THE ORACLE -May 21, 1974 9 Fencers perform well ln meets BY RINDY WEATHERLY Oracle Sports Writer Although they only brought home one fifth place trophy, USF s four best fencers were not unhappy with their showing in two weekend tournaments. Dan Daly took fifth in men's foil at the Sectionals in Athens Ga., highlighting the quartet' s performance in the two events CINDY EL YEA AND Margaret McCubbin were t urned back by an international field at La Reforma tournament in Mex ico City. Elyea was eliminated in the quarterfinals and Mccubbin did not advance past the first pool. "The competition was absolutely first rate the best in the world Elyea said "Neither of us came back with any Oracle photo by Jeff Steel Lee Eilbracht (left.) meets Richard Bowers trophies but it was a good learning e x perience About half of the 60 women and most of the men participating were members of Olympic teams, Elyea estimated. ENTRANTS WERE FROM "Neither of us came back with any trophies, but it was a good learning experience. "I made it a lot farther than I thought I would, considering the com petition." -Cindy Elyea Australia Mexico Puerto Rico, Venezuela and the United States I made it a lot farther than I thought I would considering the competition Elyea said of her tournament performance. Among the notables who Baseball aspirant makes final pitch BY DAVE MOORMANN Oracle Sports Editor Substitute a few faces and Saturday's Miss USA Beauty Pageant may well have been the USF Baseball Coach Selection Parade. Athletic Director Richard Bowers could have taken Bob Barker's place as master of ceremonies and Steve Hamilton Jack Butterfield and Lee Eilbracht could have been the top three fina !is ts. "This is an outstanding university," said the former Chicago Cub catcher. "I'm im pressed by the facilities and I think if I lived in the South Florida area I would come here. Like Butterfield, who has become a fixture at Maine, Eilbracht has managed the University of Illinois for 23 years. BUT EILBRACHT SAID a number of reasons have caused him to look for a position down south "I primarily applied for the job, explained the former minor league player-manager, "because the weather here is attuned to baseball." At Illinois, Eilbracht said he must schedule the brunt of his Big Ten schedule at the end of April and early May, which "makes it very difficult to play MONETARY REASONS ALSO contributed to his applying for the USF job said Eilbracht. "It's a fact that football and basketball are the money sports," he said. "And they receive the lion's share of the budget. The income difference makes it hard to run a program with limited help. But the Illinois graduate was quick to point out that USF baseball should not suffer the same fate --------lntramura/s -------'Tm not concerned here," he said of the tight economic situation "USF is situated in the center of an excellent baseball playing area and it's only a matter of building up a winning tradition. A WBG finally defeated SO NOW THE field has been narrowed down to three men with Bowers waiting for the deciding envelope from the Athletic Council which may come today This has been the year of broken dynasties. First it was UCLA in basketball' next Indiana in swimming and now it' s Anything Will Be Good CAWBGJ, which dropped its first intramural softball game in a year and-a-half yesterday. Executive Priviledge scored the historic upset, blasting A WBG, 14-3 and putting them selves in a first place tie for the American League lead with A WBG and Good Question LOSil'\G THEIR FIRST game of the season the Budwieser Boys fell prey to the Smashers, 15-14, throwing the Fontana League lead into a three-way tie b e tween the two teams and Tak e n Heat. J o int Effort spotted the Lut z L ampreys 12 run s, but came up w ith a 1 5 -run inn ing to s c or e an 18-1 5 triumph The r e wa s n e ver an y doubt Eta I w ould b e v i c t or ious. a s i t sc or e d 14 tim es in th e first en rout e t o a 35-9 s hell ac king of Iota 2. S I G :\!.\ :\LPH, \ EPSILO:\'S Harry Popham turned in the day's pitching gem. as his squad best e d Sigm a Nu, 7-1. Tau Ep silon Ph i also relied on its pitching strength to down Delta Tau Delta 7 2 It was a happy day for Beta Hall as four of its representatives won yesterday, Beta Ground Beta 2 West, Beta East and Beta 3 West. B A. Burnett doubled twice and scored three times as h e l e d Theta I to a 15-14 victory over Lambda I. And the winner is .... Ear Piercing every Saturday 11-5 $8.88 Factory Jewelry Outlet 4812 E. Busch Blvd. 988-9467 LINCOLN e MERCURY e COMET CAPRI 9530 Florida Ave. PH. 935-3164 defeated her w e r e former U. S. Nationals champion Margo Reynolds, U S Junior World Championship team member Gay Jacobson and U S Olympic team member Natalia Clovis While Elyea and McC ubbin struggled in Mexico Cit y. Dal y and Jeff Ganoung battled through the preliminaries of the sec tionals McCUBBIN RAN INTO trouble early losing all her matches in the first pool. "I had one bout won but it ran one point longer than it was supposed to By the time I noticed, it was too late to protest," McCubbin said. IN ADDITIOl'li TO his fifth place finish in foil, Dal y ad vanced to the semifinals in e pee before being eliminated. And Ganoung was defeated in foil semifinals "It was my fault ; I should have protested sooner I just th ought I had lost count. she added. "I wasn t too disappointed since the people who beat me were fairly good fencers," Ganoung said Most of them finished fairly high in t he .;tournament." n. IFYOUMEETA HORNY BULL ON AN ESCALATOR, YOU'RE GOING THE WRONG WAY. The Montezuma Horny Bull: 1 oz Montezuma Tequila montezuma' 5 oz CONCENTRATED ORANGE BREAKFAST DRINK. Over ice It's sensational, and that's no bull. TEQ...UILA -o 1974 80 Proof. Teq<1ilo Bart on Di stillers Import Co New Yor k New York. TO .GET A GOOD SUMMER EDUCATION GET A GOOD JOB THIS SUMMER. NOW, IF THAT MAKES SENSE, READ ON. If you work with Aristo Craft this summer, you don't just put in hours. But you live and work an excitli1g summer with us. And what you learn this summer will help you no matter what you do for the rest of your life. You'll have an opportunity to travel the entire state of Florida. Or just work right here in Tampa, St. Pete or Clearwater. And while working and traveling, you'll probably earn more money doing what we do rather than doing some 'hum-drum' other job. In addition to your earnings, you'll have a chance to receive a scholarship at the end of the summer to help pay for your education. Scholarships available range from $100 up to $7,000 If this sounds OK to you, and if you are honest, sincere and neat in appearance, then we'll have a no-nonsense group interview with you on 7hursday, May 23, on campus in LAN 203. Your choice of times, 2 p m or 4 p.m. See you Thur s day afternoon in LAN 203 ARISTO CRAFT OF FLORIDA, INC.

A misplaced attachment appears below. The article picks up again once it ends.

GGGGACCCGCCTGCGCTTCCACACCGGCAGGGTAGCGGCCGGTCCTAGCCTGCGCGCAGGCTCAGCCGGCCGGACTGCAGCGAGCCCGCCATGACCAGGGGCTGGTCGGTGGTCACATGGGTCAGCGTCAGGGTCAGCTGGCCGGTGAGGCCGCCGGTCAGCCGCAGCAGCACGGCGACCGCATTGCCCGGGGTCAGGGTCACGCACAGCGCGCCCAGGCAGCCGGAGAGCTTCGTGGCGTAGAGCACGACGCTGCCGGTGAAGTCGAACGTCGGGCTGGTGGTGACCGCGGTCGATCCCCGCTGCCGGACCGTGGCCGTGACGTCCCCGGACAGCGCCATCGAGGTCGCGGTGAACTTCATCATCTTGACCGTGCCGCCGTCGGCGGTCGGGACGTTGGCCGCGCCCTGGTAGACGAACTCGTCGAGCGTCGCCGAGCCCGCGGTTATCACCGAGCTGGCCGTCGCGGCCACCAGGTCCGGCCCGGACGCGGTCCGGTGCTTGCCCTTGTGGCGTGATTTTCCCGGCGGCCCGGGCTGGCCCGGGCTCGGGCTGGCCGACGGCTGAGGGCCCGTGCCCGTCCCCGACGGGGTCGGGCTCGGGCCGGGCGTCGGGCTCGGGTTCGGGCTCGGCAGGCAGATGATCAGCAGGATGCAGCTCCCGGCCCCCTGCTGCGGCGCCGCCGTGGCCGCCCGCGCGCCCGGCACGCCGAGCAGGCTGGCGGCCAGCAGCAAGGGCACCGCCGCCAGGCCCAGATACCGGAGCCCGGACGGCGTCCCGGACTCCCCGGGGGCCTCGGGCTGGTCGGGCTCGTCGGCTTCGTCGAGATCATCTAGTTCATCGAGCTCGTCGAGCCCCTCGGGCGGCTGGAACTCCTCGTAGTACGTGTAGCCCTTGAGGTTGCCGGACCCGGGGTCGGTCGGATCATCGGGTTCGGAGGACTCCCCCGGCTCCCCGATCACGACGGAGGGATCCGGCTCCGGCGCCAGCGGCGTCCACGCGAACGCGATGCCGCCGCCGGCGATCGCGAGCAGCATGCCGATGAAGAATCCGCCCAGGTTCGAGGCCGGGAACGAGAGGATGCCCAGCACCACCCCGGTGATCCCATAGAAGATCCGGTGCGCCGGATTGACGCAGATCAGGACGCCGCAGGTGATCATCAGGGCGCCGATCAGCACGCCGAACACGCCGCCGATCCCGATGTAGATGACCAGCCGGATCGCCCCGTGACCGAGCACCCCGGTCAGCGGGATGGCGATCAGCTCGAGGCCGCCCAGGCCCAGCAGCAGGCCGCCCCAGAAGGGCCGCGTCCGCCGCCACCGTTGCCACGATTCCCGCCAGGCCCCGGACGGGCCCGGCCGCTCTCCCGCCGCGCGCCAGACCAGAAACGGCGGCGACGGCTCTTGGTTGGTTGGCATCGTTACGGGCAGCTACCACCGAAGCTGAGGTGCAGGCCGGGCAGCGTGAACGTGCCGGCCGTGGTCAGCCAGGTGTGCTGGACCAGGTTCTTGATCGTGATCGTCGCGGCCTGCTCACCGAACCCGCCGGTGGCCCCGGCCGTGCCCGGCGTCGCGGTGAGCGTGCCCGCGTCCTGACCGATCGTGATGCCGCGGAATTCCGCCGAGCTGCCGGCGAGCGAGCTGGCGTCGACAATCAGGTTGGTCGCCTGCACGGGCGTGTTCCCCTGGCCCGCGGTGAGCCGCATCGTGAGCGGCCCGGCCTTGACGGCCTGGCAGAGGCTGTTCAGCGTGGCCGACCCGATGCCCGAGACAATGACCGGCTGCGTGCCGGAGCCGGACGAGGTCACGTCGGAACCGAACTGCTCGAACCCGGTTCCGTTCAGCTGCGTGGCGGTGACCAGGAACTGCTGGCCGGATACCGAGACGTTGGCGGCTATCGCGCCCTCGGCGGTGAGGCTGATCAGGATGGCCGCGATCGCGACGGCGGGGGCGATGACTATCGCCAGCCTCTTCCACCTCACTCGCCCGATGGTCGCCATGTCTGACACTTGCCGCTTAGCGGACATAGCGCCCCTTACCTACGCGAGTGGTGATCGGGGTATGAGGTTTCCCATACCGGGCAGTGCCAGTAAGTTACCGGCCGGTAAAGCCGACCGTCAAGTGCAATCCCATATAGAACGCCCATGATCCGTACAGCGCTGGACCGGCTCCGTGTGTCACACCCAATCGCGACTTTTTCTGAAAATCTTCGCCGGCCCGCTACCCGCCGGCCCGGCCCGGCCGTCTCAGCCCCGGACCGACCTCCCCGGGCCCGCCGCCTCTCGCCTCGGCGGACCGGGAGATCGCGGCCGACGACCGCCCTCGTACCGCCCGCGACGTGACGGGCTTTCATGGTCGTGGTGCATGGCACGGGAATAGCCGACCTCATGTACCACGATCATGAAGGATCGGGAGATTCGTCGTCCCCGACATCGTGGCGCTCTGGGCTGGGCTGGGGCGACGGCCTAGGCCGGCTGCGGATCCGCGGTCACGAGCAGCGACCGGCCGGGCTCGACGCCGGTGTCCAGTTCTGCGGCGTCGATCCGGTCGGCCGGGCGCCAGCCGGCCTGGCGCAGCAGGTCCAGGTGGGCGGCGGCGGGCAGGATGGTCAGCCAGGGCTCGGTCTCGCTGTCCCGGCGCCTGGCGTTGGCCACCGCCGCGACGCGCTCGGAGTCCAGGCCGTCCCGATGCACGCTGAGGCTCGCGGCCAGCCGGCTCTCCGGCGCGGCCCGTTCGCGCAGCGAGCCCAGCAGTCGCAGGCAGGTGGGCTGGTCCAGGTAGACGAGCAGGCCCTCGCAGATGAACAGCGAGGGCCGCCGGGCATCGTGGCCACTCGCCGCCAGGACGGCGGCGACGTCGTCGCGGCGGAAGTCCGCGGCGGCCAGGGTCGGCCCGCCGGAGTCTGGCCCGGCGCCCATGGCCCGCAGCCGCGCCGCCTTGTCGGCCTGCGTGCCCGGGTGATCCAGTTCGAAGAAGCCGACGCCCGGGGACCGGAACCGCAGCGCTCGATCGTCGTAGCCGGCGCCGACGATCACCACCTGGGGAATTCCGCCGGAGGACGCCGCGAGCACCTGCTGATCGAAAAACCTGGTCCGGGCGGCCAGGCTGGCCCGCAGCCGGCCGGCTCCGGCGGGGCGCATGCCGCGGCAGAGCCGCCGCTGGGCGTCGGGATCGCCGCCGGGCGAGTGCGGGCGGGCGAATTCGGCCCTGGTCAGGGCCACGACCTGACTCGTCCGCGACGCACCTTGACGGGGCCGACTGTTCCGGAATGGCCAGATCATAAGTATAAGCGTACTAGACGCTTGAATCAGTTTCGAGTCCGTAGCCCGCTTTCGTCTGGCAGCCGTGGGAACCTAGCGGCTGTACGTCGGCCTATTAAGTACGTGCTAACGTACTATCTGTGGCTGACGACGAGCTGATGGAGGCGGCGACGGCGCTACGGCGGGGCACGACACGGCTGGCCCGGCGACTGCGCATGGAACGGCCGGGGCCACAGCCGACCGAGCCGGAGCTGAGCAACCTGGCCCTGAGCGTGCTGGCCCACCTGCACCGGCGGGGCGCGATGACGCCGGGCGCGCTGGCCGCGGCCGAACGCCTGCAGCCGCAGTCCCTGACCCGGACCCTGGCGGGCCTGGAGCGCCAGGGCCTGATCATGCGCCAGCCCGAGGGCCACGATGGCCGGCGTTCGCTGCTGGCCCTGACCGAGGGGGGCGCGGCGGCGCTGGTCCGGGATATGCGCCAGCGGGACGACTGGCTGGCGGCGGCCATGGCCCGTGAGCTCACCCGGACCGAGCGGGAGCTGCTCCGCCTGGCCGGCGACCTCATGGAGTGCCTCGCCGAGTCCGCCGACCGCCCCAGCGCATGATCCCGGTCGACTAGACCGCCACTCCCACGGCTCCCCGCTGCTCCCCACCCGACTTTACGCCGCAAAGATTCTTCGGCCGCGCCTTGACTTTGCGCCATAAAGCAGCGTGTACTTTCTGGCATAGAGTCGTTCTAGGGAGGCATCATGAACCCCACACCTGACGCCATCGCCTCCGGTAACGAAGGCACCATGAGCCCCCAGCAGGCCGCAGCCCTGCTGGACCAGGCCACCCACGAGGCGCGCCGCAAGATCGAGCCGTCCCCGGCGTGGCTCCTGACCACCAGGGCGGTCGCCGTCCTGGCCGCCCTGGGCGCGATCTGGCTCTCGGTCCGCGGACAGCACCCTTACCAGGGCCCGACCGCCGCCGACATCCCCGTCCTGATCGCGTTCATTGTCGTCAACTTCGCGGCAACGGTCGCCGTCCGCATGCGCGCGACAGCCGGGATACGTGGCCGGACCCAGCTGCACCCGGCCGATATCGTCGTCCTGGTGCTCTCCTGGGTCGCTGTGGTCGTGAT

10-THE ORACLE Bargains galore Ron Sims checks the FOR SALE board located outside the UC Bookstore in hope<; of finding a stereo cassette tape deck. Placement sponsors 2 minority_job days USF's Divison of Cooperative Education and Placement will sponsor "Expo Job Market '74 Career Day" tomorrow from 1-5 p.m. and Thursday from 9 a.m. to 5 p.m. in UC 255-6. A spokesman for the division said that "although the program is geared to minority students .. .it is open to all students and alumni." "So far we have about 13 or 14 employer5 who are coming in," she said, "including the Florida Department of Transportation, Maas Bros. and TECO (Tampa Electric Company)." Other representatives include Florida .Federal Savings and Loan Associations of St. Petersburg, Florida Power of St. Petersburg and General Telephone of Florida, she said. ORACLE----" Bulletin Soard WEDNESDAY Clinical Chemistry-Medical Technology Meeting This is tor all students majoring in, or interested in majoring in Clinical Chemistry or Medical Technology. Dr. Olsen will outline recent changes in the two programs, In CHE 105 at 2 p.m. Social Scierlce Student Advisory council There will be a weekly meeting with everyone invited in SOC 258 at 2 p.m. Chess Club There is practice from 2-3 p.m. in UC 215. Aereopagus Dr. Hechlche will give a talk on "Islam .. ;at 2 p.m. in LAN 343. Anyone interested is invited to attend. Lan-Lit College A reception tor Catherine Sand_ers. Fall sign-ups set this week Students wishing to pre register for Qtr. 1, 1974 can pick up their Course Request Forms on the first floor of the Ad ministration Building this week. Friday is the deadline to return the completed forms. Coordinator of the College of Languaqe Literature advising, Will be held at 2 p.m. in LAN 246. "All students, faculty and staff are invited. Refreshments will be served. Society for Professioilal Journalists SOX will hold a bi monthly meeting today at 2 p.m. in L"AN 455. The initiation of new members will be considered. THURSDAY Student Nurse Association There will be the last meeting of the quarter in the Nursing Classroom Trailer at 9 a.m. Members ol the Student Nurse Associa!ion and prospective members are welcome. CONTINUING EVENTS Counseling Center for Human Development The COunseling Center for Human Development and Student Affairs is offering a new program designed to help students who experience detrimental anxiety when in-class participation and.or speech presentation is required. Are you a student whose anxiety. over in-class participation or speech presentation. is keeping you away from these activities? If when you do par. ticipate, does it result in "clutching," "freezing" or generally poorer per formance? If you answer YES, then this program may benefit you! If you are interested in participating in this program, please call Hector Gonzalez at 974-2832 or 974-2866 or Jorge Garcia at 9742838, both at the Andros Classroom Building 2 new profs named New department chairmen in Psychology and Aging Studies have been named by the College of Social and Behavioral Science, Assistant to the Vice President for Academic Affairs Dave Jordan said yesterday. Dr. James Anker, professor and director of Clinical Psychology at the University of Tennessee, will take over as Psychology Department head, replacing acting chairman David Clement, beginning Qtr. 1. Anker, who has been at Ten nessee since 1964, also works at the University's Child Development Center. He earned his degrees at the Catholic University of America in Washington D. C. Dr. Tom Rich will become chairman of Aging Studies this summer, replacing Dr. Albert Wilson. Rich was chairman of Aging Studies at lJSF from 1968-71 and ARC elects new members for next year The Academic Relations Committee (ARC) is holding a run-off election to select replacements for four retiring members. The preliminary election, May 14, narrowed the field of 40 to eight. Faculty receiving the most votes in the voting were: Dr. Charles Arnade, professor of International Studies; Harriet Deer, associate professor of English; Dr. John Follman, associate professor of Education; Dr. Louis Penner, assistant professor of Psychology; Leslie Small, assistant professor of Economics; Coleen Story, assistant professor of Education; Richard Taylor, assistant professor of Philosophy, and Dr. Sape Zylstra, assistant professor of Humanities. Retiring from the ARC are: Natural Science Dean James Ray; Sotirios Barber, assistant professor of Political Science; Professor of English "Jack Moore and Dr. Irving Deer. professor of English. ARC members may not suc ceed themselves, but may run again after a year. All ballots must be in from the faculty by 4 p.m. next Wed nesday. Corner Stone Loaf The Best Sandwieh for the Best Priee. Turkey _Salami Ham Cheese Roast Beef Includes chips, kosher pickle, cole slaw or potato salad. 's Special 10'' Beer with ead1 sandwith. All day & night. Located at the corner qf Mi Back Yard dean of the College of Social and Behavioral Sciences from 1971-73. Rich is currently director of the gerontology program at the Florida Mental Health Institute and will retain that position for a year. He has been on leave from USF during the past year, working with the Mental Health Institute and co-directing a research grant program that is evaluating the success of teac hing techniques in several areas of Guatemala. Rich, who has been at USF since 1961, earned his degrees at the University of Florida. Bean Bag Chairs Passion Pads Extra Long Pellets for Filling Chairs Coney's Interiors :115 S. Howard 258-2131 i Needing Information i : Having Hassles? give us a call: i HELPLINE 97 4-2555 i : 6 p.rn. -6 a.m. weekdays 24 hrs. weekends : 8 : All Calls Confidential : Delcraft 1S & 17 Ft. Aluminum NOW RENTING: Canoes & Backpacks EASY TRAILS INC. 11QUALITV'1 CAMPING EQUIPMENT 8711 N. 40th St. 988-0045 Thur., Fri., 9-9 Mon., Tues., Wed., & Sat., 9-6 OUTFITrERS CAMPING, BACKPACKING, iJ\NOEING (The selection of Freeze Diy Food in the area) FLORIDA LAW requires that your auto or motorcycle be insured. WE CAN HELP YOU! INSURANCE SERVICE SPECIALIST INC. 5102 E. Fowler Ave. Temple Terrace 988-9197 Just (2) Blocks East of USF Campus. CALL or DROP BY TODAY FOR A QUOTE We also offer homeowners for renters